With aviation contributing around 3% of global carbon dioxide emissions in 2019, this figure is expected to increase to 22% by 2019 according to a report titled Decarbonising Aviation: Cleared for Take Off, published by Shell in association with Deloitte.
A new system from Oklahoma-based Aircraft Towing Systems World Wide (ATS) is set to tackle this issue from the ground up by helping airports become greener as well as helping airliners reduce fuel consumption and carbon emissions. It has been showcasing its concept this week during the GSE Expo that uses electric tow vehicles that run along below-grade tracks on airport ramps and taxiways to pull aircraft from the taxiway to the terminal. A prototype of the technology is currently being installed at the Ardmore Industrial Airpark in Ardmore, Oklahoma and is due to be completed before the end of the year.
By moving aircraft using electric tow cars, the safety-enhancing, fuel-saving and environmentally friendly technology not only saves fuel but slashes emissions and reduces noise pollution, as pilots can turn off their engines. The system also reduces collisions and incursions because it follows a track as aircraft are moved to and from the terminal.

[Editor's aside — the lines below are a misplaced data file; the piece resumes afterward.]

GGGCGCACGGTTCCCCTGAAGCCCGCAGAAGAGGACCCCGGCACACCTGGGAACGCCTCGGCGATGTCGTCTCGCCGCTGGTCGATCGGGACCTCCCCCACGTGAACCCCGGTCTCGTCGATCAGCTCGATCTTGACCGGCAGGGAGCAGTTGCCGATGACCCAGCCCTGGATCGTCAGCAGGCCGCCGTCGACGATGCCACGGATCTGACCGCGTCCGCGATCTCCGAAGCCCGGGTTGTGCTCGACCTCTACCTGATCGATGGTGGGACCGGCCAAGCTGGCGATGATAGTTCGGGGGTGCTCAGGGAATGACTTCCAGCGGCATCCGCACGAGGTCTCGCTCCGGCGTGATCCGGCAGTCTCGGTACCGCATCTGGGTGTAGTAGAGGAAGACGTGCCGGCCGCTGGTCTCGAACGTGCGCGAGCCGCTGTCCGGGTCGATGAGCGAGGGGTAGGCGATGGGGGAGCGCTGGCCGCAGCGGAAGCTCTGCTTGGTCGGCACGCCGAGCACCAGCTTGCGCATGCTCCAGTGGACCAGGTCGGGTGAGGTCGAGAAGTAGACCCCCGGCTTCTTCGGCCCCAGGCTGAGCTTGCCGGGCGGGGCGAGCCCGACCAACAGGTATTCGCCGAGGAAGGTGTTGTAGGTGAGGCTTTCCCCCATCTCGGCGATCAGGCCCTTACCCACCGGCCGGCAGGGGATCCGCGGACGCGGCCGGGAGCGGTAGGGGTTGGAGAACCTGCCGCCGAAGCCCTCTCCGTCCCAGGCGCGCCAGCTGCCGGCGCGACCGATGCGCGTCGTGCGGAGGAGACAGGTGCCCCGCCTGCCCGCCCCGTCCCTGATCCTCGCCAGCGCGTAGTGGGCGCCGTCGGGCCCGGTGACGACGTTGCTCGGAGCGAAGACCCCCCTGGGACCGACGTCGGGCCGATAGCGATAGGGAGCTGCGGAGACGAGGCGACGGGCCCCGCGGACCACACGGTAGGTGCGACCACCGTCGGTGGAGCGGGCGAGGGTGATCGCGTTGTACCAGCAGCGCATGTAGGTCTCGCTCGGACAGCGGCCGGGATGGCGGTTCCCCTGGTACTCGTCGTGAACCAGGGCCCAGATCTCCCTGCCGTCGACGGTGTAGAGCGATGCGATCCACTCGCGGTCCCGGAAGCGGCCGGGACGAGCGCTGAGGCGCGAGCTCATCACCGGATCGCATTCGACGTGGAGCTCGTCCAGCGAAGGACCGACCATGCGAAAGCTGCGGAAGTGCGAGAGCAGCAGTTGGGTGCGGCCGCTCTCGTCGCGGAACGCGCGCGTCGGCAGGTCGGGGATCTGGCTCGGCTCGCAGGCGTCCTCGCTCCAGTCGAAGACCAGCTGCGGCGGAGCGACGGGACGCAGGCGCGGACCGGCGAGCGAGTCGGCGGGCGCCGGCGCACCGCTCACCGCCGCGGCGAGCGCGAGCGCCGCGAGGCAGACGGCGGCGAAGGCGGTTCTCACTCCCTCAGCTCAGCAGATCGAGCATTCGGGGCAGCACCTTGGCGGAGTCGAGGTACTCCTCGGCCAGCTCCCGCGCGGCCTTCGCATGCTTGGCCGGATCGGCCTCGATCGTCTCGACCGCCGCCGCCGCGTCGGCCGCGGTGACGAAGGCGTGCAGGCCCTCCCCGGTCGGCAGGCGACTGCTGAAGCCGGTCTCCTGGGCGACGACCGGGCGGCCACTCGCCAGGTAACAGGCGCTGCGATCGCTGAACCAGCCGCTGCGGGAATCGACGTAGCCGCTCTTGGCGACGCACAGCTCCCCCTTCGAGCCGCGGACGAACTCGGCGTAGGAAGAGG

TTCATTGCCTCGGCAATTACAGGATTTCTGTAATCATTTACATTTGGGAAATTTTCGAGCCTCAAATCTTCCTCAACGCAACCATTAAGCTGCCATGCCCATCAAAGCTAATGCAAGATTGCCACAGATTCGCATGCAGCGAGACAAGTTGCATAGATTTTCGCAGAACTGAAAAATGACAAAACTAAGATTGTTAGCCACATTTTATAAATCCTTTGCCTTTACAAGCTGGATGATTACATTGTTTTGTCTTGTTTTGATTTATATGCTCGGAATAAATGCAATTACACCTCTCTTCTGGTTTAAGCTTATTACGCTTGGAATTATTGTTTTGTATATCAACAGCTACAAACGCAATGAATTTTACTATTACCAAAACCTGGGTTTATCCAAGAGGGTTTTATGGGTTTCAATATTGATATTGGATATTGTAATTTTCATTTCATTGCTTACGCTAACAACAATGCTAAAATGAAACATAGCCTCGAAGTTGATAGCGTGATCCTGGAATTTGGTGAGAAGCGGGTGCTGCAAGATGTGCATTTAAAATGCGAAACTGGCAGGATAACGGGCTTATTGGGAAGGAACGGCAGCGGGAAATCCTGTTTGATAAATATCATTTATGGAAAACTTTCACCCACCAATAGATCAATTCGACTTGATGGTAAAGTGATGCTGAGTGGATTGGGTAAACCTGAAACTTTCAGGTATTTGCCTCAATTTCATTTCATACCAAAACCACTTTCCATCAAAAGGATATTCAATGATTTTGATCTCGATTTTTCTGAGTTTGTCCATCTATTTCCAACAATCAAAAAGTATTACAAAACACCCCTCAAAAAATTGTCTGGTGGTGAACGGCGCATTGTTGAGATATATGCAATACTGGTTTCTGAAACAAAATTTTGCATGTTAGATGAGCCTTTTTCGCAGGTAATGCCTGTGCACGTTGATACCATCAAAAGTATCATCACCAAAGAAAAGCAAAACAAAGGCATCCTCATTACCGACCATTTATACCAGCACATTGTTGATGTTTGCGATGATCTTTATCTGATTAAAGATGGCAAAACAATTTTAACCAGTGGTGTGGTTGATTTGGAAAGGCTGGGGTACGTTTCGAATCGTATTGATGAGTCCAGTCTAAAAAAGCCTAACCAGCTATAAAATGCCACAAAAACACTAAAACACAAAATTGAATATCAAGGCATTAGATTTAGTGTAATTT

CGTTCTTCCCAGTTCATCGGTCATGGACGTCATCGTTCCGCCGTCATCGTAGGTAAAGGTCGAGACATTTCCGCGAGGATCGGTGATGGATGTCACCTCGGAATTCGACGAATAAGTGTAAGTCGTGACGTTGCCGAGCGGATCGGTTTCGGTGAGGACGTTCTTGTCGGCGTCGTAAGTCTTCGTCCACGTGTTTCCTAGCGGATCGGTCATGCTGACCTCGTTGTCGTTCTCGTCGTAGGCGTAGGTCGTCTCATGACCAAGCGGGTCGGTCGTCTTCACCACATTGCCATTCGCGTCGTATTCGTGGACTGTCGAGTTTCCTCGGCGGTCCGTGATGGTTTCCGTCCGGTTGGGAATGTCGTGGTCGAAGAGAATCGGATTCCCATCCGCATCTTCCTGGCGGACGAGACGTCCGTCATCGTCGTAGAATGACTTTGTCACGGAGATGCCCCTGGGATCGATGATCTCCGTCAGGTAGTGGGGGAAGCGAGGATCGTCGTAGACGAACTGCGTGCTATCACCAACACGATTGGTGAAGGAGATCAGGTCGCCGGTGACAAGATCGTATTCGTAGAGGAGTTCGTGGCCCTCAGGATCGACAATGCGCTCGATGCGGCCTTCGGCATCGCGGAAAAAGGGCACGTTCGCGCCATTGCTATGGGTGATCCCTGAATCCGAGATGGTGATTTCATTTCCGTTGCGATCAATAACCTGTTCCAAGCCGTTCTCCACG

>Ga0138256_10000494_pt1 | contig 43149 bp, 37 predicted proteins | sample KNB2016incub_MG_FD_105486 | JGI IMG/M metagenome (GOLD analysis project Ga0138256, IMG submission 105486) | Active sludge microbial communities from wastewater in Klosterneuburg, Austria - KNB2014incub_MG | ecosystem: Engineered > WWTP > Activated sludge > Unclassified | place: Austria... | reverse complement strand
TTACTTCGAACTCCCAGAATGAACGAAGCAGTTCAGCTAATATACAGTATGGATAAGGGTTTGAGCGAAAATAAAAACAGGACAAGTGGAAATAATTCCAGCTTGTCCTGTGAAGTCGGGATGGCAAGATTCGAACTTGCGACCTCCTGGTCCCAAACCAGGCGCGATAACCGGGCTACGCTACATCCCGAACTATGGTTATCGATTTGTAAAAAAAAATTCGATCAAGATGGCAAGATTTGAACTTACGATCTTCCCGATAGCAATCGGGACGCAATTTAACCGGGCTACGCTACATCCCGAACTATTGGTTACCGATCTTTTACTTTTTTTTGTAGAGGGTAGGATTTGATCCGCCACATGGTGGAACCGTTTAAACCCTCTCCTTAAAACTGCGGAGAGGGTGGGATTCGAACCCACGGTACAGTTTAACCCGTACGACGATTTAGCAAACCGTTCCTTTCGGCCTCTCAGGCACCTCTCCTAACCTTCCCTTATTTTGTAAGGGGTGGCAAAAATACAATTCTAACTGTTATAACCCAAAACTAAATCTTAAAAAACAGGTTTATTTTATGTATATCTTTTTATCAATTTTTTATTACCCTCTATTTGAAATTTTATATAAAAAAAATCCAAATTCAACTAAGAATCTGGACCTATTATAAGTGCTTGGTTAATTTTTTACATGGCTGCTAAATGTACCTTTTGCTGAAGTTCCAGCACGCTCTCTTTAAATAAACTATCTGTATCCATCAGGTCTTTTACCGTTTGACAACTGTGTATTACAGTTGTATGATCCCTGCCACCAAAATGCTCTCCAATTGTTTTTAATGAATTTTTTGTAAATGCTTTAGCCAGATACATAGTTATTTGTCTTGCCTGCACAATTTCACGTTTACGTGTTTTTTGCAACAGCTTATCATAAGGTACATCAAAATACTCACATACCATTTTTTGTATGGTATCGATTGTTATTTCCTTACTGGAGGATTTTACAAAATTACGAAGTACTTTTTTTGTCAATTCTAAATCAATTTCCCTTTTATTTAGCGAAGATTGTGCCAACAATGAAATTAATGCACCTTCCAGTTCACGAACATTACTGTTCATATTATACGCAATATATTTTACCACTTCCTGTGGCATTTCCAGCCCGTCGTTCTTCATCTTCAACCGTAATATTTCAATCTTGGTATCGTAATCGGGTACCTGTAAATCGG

Based on ATS World Wide’s calculations if the ATS system was installed at Chicago O’Hare International Airport, airliners would be able to save $491 million in fuel consumption per year. If O’Hare were to increase its landing fees to equate just 50% of the fuel savings, O’Hare could establish a way to cover the costs of the ATS installation and ultimately generate revenue for the airport. Airliners would be happy because they’d still be benefitting from close to $250 million in fuel savings. The carbon emissions reductions associated with the lower fuel usage will also enable O’Hare to earn emission credits that could then be sold on global emission markets; based on current prices ATS estimate O’Hare being able to generate and additional $3.2 million in revenue from the sale of these credits.
According to ATS, it would not have been able to develop the technology if it weren’t for advances in electric motor development; their small sizes today can easily be integrated within the underground channel and they are powerful enough to tow aircrafts.